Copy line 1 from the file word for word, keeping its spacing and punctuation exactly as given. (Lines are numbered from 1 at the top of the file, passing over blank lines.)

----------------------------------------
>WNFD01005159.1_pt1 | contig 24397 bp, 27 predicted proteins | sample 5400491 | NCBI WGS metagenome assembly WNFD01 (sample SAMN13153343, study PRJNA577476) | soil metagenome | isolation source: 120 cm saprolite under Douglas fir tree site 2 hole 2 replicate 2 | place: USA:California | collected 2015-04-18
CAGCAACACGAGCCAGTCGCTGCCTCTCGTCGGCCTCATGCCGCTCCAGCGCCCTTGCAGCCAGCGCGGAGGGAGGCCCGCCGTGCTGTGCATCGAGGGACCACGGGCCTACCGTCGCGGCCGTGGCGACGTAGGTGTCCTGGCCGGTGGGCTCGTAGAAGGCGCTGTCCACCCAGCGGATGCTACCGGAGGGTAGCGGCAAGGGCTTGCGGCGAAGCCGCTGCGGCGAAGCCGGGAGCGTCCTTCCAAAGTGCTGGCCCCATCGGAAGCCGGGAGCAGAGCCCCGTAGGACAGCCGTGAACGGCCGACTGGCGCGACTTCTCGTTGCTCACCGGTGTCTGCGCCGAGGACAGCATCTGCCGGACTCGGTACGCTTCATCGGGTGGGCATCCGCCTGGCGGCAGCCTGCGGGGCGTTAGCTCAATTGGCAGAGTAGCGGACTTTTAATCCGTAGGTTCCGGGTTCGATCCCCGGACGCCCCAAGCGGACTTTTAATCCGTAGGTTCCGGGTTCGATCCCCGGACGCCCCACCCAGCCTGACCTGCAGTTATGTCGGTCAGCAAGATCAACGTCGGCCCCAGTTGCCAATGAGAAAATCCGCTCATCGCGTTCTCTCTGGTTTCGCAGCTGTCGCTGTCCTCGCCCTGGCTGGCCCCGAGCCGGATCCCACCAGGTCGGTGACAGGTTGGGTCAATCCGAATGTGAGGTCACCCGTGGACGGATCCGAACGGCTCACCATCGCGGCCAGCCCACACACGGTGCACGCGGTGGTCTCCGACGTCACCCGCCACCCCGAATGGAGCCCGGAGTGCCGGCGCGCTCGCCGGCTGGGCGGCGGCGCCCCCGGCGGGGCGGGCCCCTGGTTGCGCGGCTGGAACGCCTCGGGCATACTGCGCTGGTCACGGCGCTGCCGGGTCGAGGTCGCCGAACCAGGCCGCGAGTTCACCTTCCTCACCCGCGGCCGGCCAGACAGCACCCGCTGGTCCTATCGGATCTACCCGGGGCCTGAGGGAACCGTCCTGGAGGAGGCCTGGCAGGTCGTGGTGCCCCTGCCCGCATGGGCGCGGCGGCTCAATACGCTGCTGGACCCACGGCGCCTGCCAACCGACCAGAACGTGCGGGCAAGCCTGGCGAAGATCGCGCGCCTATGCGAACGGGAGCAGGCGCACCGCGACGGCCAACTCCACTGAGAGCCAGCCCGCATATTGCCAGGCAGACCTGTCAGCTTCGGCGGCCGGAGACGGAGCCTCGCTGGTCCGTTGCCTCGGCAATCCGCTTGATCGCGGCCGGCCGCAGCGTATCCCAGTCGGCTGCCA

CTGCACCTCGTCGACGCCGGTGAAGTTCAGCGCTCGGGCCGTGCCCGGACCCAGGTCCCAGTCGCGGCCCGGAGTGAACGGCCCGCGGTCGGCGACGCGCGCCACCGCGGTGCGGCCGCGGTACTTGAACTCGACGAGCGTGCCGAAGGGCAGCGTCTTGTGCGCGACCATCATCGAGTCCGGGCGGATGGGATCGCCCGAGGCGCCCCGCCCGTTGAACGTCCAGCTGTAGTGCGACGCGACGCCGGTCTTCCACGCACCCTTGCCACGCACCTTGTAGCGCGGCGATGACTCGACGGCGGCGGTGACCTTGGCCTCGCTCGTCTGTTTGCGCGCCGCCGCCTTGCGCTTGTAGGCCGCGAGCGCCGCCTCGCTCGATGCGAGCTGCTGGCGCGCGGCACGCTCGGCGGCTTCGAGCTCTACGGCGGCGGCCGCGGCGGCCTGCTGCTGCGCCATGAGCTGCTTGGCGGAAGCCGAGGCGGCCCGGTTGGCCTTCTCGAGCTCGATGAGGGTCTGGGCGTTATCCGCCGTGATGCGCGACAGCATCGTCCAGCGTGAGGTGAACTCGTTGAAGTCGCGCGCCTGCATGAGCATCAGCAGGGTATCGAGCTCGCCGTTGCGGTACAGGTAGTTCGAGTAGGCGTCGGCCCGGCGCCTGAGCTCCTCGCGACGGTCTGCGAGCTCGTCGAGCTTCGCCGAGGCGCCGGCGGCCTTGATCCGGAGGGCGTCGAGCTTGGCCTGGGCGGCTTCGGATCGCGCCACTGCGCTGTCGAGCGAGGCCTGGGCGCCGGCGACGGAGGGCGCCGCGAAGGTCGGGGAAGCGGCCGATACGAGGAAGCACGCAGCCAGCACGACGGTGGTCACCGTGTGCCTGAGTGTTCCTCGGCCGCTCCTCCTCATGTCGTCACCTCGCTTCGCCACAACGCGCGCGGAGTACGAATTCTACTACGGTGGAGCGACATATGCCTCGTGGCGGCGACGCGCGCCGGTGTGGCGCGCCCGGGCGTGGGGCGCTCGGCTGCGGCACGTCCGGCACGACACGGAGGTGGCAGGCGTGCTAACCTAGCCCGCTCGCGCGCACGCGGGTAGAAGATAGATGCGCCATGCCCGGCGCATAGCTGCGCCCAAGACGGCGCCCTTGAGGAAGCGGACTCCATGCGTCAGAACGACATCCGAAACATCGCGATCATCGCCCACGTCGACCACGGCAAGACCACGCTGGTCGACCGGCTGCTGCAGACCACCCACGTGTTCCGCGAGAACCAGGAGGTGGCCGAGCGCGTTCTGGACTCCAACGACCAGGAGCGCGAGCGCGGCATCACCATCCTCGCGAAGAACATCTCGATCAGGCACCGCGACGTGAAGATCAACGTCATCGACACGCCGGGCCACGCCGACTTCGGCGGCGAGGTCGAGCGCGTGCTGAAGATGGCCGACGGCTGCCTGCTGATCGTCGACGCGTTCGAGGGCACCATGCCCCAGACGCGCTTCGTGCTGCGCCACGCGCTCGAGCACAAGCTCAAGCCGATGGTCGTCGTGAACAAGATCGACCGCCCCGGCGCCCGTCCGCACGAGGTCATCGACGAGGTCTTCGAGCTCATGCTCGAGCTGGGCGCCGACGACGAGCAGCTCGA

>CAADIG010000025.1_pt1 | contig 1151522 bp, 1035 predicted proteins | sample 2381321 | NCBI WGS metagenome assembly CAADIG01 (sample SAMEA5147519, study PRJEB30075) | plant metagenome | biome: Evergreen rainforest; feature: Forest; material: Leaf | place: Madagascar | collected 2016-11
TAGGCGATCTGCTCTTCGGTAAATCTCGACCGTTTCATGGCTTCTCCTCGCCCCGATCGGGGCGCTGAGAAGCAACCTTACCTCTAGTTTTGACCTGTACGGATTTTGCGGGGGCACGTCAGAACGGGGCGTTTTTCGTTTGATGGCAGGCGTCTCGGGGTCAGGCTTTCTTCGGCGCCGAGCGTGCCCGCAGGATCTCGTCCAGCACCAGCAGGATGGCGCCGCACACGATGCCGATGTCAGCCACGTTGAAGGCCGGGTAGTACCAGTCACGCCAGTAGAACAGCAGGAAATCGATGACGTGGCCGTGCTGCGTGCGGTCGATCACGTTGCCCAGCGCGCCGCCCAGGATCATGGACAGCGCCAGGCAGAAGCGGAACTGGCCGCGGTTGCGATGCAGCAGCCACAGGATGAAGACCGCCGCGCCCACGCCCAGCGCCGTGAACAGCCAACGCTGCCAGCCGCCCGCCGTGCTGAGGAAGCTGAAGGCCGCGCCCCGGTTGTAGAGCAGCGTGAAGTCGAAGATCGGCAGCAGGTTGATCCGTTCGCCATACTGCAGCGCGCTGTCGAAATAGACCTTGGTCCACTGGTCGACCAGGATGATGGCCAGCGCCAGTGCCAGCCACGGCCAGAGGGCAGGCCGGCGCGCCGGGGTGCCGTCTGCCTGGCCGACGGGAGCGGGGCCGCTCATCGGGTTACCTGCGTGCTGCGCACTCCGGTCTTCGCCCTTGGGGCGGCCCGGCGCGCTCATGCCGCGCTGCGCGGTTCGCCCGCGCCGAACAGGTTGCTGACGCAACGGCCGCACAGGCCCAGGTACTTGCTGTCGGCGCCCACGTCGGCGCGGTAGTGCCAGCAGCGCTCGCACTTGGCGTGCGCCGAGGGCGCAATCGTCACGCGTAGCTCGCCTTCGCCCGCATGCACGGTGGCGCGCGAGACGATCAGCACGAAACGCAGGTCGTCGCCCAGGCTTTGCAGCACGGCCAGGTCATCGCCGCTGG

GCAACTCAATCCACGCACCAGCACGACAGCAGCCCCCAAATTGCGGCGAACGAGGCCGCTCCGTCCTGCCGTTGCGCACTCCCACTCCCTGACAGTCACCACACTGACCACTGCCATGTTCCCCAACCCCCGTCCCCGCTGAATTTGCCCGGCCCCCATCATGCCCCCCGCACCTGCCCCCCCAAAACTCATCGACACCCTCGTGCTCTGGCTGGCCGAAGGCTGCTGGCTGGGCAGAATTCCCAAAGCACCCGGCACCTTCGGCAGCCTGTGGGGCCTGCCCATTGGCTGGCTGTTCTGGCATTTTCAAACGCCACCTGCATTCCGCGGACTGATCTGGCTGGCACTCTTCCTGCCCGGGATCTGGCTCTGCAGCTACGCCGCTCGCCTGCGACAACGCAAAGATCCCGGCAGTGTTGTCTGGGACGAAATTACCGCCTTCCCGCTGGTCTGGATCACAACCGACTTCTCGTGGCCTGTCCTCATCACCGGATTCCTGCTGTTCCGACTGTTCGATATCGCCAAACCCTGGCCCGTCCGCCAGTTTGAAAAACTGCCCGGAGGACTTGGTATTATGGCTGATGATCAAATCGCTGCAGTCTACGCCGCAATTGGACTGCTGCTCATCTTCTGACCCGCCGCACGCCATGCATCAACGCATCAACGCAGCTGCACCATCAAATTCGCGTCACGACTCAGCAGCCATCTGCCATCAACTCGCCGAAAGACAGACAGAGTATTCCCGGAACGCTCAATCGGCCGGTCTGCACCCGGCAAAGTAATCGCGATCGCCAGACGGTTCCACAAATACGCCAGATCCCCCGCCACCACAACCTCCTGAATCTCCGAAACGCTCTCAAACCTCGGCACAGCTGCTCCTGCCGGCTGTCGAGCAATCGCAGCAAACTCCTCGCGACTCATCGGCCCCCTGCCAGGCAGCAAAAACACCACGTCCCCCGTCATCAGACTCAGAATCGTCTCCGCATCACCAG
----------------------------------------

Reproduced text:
>WNFD01005159.1_pt1 | contig 24397 bp, 27 predicted proteins | sample 5400491 | NCBI WGS metagenome assembly WNFD01 (sample SAMN13153343, study PRJNA577476) | soil metagenome | isolation source: 120 cm saprolite under Douglas fir tree site 2 hole 2 replicate 2 | place: USA:California | collected 2015-04-18